DOL Fiduciary Reform Effort Losing Steam

Advisers and service providers to defined contribution plans have spent millions of dollars pushing toward compliance with conflict of interest reforms that are now expected to be halted by the new administration. 

The Department of Labor’s (DOL) fiduciary rule reform effort, more than a decade in the making, seems more likely than ever to finally stall, according to a variety of industry experts called upon to interpret the likely impact of a Trump Administration and the Republican-controlled Congress on the employer-sponsored retirement planning market.

Asked what comes next for the DOL rulemaking, which was technically finalized under the Obama Administration but does not begin to take effect until April 2017, Brad Campbell, Washington-based counsel with Drinker Biddle and Reath, says it’s most likely the rulemaking will be overturned by the new Labor Department leadership.

Campbell, who served as assistant secretary of Labor for Employee Benefits under the Bush Administration, has been in frequent contact with the Trump Administration in recent weeks; he believes the rulemaking will almost certainly be halted before April, but having a Plan B is a good idea for prudent providers, he says. Given that there are many other priorities, such as tax reform, it may take until after the first implementation deadlines in April before the rulemaking can truly be quashed.

“There was a memo circulated recently by the president that has come out seeking to freeze and potentially pull back all ongoing regulatory projects within executive agencies,” Campbell observed, “but I agree with the notion that the DOL fiduciary rule is not really going to be impacted by that memo, because it has already been implemented. While its applicability dates are forthcoming, it is already a properly implemented regulation, and so it is not something that can be just whisked away with the stroke of a pen.”

Campbell notes that the Trump Administration will very likely (and likely very soon) issue a separate order specifically pertaining to the DOL rulemaking, adding “this is likely to occur in the very near future … such an announcement could come any day.”

Based on the conversations Campbell has had, he says it “sounds like right now there is more interest in the administration at looking at a full repeal approach, which would require a proposal, comment and finalization period. We should also keep in mind that none of the people who would lead this effort within the administration have been confirmed yet. Only the Labor Secretary has been formally nominated—many other relevant positions yet to be filled will have to play a role.”

NEXT: What a delay or repeal means for the industry 

James Lumberg, executive vice president of Envestnet, is among the growing number of experts who anticipate some industry providers to charge ahead on implementing stronger conflict of interest controls in their business processes—whatever happens with the formal rulemaking.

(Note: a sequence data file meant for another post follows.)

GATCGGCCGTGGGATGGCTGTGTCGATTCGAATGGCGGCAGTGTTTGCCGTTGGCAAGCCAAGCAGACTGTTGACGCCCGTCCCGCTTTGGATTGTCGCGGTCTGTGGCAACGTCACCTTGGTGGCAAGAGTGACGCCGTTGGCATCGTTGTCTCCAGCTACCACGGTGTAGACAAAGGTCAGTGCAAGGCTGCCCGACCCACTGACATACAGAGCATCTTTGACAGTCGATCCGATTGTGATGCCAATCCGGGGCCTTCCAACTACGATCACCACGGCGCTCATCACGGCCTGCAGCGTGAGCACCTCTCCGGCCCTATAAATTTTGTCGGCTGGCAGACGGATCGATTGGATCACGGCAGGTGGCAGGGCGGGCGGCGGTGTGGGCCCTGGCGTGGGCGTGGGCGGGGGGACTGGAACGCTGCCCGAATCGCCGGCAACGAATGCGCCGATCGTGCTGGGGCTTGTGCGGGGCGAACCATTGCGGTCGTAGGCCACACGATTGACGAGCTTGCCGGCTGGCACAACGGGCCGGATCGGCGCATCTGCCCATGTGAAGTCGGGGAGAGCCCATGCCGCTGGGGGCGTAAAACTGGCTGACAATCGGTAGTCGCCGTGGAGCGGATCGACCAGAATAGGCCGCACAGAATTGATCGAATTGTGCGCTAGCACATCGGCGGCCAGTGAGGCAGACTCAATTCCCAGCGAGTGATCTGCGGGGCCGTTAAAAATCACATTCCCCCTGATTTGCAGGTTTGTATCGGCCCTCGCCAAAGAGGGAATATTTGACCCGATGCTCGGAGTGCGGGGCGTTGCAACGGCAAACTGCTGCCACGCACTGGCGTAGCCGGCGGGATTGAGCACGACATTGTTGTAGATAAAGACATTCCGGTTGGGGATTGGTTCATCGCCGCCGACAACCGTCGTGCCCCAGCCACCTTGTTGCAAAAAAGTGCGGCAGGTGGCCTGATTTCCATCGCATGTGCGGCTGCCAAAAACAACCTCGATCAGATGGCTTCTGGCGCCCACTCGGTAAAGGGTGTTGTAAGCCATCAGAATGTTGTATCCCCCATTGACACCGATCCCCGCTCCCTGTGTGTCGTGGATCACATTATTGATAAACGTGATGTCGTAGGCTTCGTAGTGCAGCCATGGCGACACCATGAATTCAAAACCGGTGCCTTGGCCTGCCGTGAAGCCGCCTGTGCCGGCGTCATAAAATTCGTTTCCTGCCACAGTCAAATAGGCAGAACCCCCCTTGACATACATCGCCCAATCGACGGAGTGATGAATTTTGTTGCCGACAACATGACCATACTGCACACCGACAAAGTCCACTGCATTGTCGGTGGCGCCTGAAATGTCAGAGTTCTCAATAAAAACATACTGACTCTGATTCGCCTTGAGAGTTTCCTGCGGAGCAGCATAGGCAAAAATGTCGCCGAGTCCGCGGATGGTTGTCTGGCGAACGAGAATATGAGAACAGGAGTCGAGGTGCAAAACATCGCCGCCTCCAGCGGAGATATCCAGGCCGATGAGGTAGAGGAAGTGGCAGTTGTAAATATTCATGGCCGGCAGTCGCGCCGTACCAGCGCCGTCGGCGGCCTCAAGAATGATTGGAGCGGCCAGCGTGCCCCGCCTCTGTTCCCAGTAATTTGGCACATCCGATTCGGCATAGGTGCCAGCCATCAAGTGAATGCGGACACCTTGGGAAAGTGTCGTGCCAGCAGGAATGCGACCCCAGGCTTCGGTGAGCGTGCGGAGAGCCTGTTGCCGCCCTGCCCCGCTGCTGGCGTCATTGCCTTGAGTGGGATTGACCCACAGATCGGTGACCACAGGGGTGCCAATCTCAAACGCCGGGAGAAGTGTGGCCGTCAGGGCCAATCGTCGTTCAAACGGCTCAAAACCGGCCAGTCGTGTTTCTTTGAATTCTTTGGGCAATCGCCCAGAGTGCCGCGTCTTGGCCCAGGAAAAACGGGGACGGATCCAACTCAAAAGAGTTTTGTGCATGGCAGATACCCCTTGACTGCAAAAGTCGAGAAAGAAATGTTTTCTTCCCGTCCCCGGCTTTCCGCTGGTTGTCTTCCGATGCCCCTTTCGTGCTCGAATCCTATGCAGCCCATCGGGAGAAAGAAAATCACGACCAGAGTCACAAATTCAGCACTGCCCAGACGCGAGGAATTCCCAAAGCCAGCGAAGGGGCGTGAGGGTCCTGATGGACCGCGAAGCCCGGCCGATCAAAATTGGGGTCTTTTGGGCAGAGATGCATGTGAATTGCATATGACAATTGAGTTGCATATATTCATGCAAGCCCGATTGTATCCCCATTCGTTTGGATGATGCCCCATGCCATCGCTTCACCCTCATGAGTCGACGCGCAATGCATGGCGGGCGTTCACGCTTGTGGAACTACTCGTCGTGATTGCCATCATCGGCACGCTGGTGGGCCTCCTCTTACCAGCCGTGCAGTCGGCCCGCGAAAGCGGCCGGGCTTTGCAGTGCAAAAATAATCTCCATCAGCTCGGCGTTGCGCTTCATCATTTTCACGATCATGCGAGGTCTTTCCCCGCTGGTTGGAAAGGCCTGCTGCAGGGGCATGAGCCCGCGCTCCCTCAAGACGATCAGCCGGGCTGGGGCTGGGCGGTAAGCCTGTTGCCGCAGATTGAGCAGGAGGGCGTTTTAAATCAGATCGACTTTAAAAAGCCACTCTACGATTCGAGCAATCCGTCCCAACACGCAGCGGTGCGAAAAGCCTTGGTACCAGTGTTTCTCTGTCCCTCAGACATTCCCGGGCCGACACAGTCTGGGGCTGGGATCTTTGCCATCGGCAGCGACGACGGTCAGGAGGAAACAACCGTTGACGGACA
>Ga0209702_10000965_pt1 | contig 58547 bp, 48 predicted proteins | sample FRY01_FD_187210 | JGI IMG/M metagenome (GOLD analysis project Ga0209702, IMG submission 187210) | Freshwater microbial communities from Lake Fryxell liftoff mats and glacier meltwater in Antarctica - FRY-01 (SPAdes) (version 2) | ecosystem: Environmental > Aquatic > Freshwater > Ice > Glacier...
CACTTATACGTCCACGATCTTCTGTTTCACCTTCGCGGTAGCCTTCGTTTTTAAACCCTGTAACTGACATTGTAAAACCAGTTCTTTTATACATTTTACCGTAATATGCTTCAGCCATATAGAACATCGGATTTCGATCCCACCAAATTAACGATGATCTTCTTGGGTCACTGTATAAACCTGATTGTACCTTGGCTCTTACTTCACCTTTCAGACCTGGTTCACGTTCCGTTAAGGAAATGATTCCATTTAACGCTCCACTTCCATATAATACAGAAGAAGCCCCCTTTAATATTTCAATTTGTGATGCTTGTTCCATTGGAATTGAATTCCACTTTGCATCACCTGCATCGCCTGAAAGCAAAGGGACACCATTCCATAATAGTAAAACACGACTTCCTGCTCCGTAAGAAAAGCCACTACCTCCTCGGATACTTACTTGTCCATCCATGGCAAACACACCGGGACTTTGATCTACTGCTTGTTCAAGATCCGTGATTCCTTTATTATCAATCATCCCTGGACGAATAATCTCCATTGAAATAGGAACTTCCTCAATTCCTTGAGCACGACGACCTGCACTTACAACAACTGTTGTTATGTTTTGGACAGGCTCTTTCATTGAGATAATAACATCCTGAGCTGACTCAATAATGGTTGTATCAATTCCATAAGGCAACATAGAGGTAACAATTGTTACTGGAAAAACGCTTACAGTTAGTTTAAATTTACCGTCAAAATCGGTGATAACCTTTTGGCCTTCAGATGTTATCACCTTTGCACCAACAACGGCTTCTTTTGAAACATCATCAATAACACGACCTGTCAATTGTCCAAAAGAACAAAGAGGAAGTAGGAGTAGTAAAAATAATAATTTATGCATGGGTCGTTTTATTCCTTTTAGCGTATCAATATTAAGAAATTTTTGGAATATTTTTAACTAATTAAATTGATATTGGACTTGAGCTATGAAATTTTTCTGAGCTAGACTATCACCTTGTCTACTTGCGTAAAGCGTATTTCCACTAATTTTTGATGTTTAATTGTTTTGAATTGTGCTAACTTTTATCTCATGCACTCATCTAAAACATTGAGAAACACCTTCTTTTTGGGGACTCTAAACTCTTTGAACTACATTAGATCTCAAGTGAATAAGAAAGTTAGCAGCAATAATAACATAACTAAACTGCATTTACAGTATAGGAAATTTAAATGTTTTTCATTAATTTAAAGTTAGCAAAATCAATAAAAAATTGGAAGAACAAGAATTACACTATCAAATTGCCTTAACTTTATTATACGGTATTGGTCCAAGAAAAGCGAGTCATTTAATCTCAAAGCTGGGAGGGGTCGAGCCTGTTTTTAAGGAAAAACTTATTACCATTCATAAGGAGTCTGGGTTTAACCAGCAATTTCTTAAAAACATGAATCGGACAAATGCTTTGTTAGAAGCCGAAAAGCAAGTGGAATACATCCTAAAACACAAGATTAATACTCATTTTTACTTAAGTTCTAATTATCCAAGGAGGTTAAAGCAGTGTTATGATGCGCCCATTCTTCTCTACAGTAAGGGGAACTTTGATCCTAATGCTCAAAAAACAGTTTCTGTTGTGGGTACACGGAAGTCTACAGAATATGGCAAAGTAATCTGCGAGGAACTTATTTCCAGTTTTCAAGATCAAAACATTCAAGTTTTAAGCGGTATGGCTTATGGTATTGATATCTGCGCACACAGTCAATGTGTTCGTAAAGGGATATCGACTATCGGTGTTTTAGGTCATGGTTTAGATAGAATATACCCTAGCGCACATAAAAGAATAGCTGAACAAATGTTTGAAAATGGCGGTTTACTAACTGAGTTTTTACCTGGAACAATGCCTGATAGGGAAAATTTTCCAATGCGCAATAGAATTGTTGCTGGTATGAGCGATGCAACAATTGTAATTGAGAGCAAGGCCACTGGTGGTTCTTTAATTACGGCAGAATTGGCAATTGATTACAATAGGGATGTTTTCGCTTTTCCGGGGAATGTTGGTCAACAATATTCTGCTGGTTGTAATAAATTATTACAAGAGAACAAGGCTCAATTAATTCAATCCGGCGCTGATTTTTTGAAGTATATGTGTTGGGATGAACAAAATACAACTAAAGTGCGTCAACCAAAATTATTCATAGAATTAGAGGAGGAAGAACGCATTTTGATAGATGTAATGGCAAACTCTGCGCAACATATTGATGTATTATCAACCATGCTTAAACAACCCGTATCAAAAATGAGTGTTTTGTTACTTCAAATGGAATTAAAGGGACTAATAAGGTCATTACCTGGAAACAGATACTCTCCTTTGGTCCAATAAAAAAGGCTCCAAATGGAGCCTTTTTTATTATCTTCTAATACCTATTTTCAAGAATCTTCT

Lumberg says that financial advisers and enterprises “realize they have opportunities to provide a fiduciary standard of advice that clients are increasingly expecting.” For Envestnet, this includes “remaining committed to technology enhancement and empowering advisers to capitalize on the fiduciary opportunity and to foster more engaged relationships with clients,” he says.

Lumberg further observes that he is very clearly seeing “massive market and consumer forces” that are reshaping the way advice is being delivered—pushing the entire marketplace toward greater use of flat fee-for-service arrangements.

“Investors increasingly expect that advisers will act in their best interest,” Lumberg continues. “There is a great deal of momentum behind implementing a broader fiduciary standard [regardless of what happens next with DOL]. Aside from evolving regulatory requirements, other market and consumer pressures such as growing client demands for fee transparency, the rise of digital-advice, goal-based investment planning, and product innovations all contribute to an anticipated shift in how advisers of the future will run their businesses.”

Not to mention the significant and accelerating growth in the volume of retirement industry litigation—much of it centered on the very issues the DOL fiduciary rule aimed to correct. According to David Levine, principal with Groom Law Group, the overhanging threat of litigation could do just as much as the DOL rule to keep pushing firms towards great control and transparency.

“The legal angle remains somewhat unclear, but there is also the business reality and the marketing angle of the fiduciary rule implementation,” Levine observes. “People have invested a lot of time and money in preparing for the rule and very few will want to just turn away from that. Some have already sold portions of their business or forged new partnerships to prepare. And so I still believe there will be a wide range of how people move forward. The vast majority will be in the middle, embracing some aspects of the fiduciary rule while resisting others.”